In the salad days of Wikipedia there were few processes to keep it running. Any issues could quickly be resolved with informal discussions because early contributors all knew each other or soon did. But, as it grew, more and more processes were needed to ensure the community could continue to collaborate effectively. These procedures, however, have generally been developed collectively and are still open to edits, should a large enough group of contributors find a better way of doing something.
Wikipedia is a unique case, but many small businesses could learn a thing or to from its collaborative anarchy.
Lessons from Wikipedia
As the case of Wikipedia bears out, a bit of process is vital to facilitate effective collaboration and help routine tasks. This is particularly helpful if your business scales up and more workers take to remote working.
Process provides a blueprint for the business, stating who’s responsible for each step and how and when they should complete it. For example, a simple HR process or tool can help cut down on procedural confusion and improve the timeline from an employee request to approval.
Process, when done well, shouldn’t get in the way of efficiency, but promote it.
Benefits of proper process in business
Having the right procedures in place in your business can help to streamline your workloads and help increase employee productivity. But that’s not all. Here are some other key benefits:
- Competitiveness. Defined processes allow you to produce quality work and products consistently, increasing customer satisfaction. In this world of tight margins, clients don’t gamble with inconsistency.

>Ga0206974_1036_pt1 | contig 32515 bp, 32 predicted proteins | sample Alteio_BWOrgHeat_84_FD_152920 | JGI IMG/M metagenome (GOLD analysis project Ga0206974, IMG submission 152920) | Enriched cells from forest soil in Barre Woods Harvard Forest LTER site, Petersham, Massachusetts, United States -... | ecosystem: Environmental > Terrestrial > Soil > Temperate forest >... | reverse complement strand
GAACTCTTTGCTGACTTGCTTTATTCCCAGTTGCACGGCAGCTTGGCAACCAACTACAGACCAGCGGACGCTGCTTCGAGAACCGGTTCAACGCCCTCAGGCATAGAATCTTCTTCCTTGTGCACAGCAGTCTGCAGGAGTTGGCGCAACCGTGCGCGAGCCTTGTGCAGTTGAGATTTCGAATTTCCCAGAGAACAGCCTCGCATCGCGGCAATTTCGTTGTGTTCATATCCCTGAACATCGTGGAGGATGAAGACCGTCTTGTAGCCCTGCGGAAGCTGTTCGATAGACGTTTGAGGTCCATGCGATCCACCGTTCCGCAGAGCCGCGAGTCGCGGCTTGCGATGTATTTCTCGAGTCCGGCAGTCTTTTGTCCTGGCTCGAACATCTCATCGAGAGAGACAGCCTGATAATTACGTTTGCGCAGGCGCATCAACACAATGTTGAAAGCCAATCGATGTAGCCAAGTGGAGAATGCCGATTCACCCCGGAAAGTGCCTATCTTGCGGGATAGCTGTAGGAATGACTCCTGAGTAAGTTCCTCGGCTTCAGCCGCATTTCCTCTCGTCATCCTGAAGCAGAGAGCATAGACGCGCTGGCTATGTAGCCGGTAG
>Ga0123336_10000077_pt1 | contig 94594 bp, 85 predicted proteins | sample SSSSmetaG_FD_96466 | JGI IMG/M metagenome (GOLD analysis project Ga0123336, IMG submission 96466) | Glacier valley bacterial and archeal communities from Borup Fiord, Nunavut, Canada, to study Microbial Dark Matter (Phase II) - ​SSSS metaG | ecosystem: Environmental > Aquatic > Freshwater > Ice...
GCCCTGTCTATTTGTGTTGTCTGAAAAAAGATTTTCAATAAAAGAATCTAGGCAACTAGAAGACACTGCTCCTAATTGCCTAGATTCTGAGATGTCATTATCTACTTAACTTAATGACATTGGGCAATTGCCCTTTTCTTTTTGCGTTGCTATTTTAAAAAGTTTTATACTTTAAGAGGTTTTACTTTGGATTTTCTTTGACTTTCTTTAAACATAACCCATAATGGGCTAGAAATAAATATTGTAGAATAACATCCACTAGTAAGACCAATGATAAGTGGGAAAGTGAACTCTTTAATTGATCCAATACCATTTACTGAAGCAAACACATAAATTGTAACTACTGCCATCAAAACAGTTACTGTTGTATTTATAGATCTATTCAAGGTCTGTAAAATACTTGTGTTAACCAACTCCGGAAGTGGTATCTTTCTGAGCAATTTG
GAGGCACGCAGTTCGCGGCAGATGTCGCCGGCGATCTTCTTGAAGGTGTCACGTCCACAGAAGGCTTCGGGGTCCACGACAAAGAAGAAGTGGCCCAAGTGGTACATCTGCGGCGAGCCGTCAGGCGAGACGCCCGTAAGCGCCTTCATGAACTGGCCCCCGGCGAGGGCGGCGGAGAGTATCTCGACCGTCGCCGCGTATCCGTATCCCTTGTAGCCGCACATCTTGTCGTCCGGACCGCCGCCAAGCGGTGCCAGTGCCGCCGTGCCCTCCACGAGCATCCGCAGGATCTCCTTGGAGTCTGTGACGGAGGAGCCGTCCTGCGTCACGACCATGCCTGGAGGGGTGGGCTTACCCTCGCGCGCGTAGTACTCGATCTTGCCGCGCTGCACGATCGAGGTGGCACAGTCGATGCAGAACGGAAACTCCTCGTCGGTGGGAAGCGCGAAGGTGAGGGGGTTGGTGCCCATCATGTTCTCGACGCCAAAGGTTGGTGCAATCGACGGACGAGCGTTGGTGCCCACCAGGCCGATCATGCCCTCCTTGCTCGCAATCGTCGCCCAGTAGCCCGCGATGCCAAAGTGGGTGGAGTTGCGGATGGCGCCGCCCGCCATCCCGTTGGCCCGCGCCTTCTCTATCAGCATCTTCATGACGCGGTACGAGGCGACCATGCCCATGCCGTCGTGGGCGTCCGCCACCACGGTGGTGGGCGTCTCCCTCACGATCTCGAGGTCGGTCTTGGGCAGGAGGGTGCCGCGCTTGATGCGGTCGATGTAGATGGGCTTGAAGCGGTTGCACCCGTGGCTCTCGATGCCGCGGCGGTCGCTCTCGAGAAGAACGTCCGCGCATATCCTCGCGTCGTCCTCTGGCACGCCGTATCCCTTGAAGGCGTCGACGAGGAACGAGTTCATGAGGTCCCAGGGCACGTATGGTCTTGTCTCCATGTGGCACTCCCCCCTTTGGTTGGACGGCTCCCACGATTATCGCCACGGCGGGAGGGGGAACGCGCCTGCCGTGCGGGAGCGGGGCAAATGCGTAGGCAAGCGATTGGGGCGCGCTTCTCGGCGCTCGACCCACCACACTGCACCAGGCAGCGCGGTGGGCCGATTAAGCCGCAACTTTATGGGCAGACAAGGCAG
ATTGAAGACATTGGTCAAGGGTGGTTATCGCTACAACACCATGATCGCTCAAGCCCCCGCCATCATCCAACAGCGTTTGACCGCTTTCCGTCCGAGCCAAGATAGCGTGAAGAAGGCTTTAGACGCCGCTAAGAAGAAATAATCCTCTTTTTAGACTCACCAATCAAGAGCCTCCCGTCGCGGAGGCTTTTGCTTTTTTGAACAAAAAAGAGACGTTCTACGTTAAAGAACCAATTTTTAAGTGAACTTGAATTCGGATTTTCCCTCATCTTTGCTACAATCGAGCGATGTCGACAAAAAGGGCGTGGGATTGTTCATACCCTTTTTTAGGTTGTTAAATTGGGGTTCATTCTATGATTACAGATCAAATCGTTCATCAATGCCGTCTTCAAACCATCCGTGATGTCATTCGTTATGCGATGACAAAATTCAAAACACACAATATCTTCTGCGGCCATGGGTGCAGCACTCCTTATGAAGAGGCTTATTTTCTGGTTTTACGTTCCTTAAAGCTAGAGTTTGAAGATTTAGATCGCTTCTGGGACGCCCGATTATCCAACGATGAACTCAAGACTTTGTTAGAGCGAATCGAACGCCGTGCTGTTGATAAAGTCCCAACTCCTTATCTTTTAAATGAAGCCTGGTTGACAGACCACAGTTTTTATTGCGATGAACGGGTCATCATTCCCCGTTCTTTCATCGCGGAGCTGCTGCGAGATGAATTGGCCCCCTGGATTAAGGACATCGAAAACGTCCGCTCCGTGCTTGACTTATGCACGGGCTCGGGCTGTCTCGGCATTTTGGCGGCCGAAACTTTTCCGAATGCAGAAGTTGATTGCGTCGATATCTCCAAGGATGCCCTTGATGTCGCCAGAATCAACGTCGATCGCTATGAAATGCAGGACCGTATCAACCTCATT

- Agility. Codifying your procedures makes it easier to adapt to market changes. And, if something goes wrong or you find yourself duplicating efforts, you can quickly identify which part of the chain failed and modify it for future projects.
- Continuity. Process provides a framework for the core operations of your business. This can minimise the effects of business interruption from illness, new hires and employee turnover. After all, you don’t want your process to depart along with your employees.
- Culture. Process develops a style and approach to work that can help foster a company culture and help you hire better employees.
From the bottom up
The other point to take from the case of Wikipedia is that you shouldn’t impose process from on high. After all, CEOs and managers rarely experience the exact same processes and protocols as their employees. As a result, they’re not necessarily the best advocates.
Processes are best created collaboratively through a bit of trial and error. See what works and what doesn’t and adapt accordingly.
Over at Turbine’s sister company, Articulate Marketing, we’re forever tinkering with our processes in order to get the most from the tools and applications we use. Far from more red tape, we use procedure to streamline our work which, ultimately, benefits our clients. Through our hard work and collaboration, they get better work, faster.
Process to success
Process and protocol is all about balance. Too little and you lack direction and consistency, too much and you strangle creativity and action. Just the right amount, however, can be a real competitive advantage.
[Note: this blog post was originally publish 05/02/14 but we have since updated it with new content]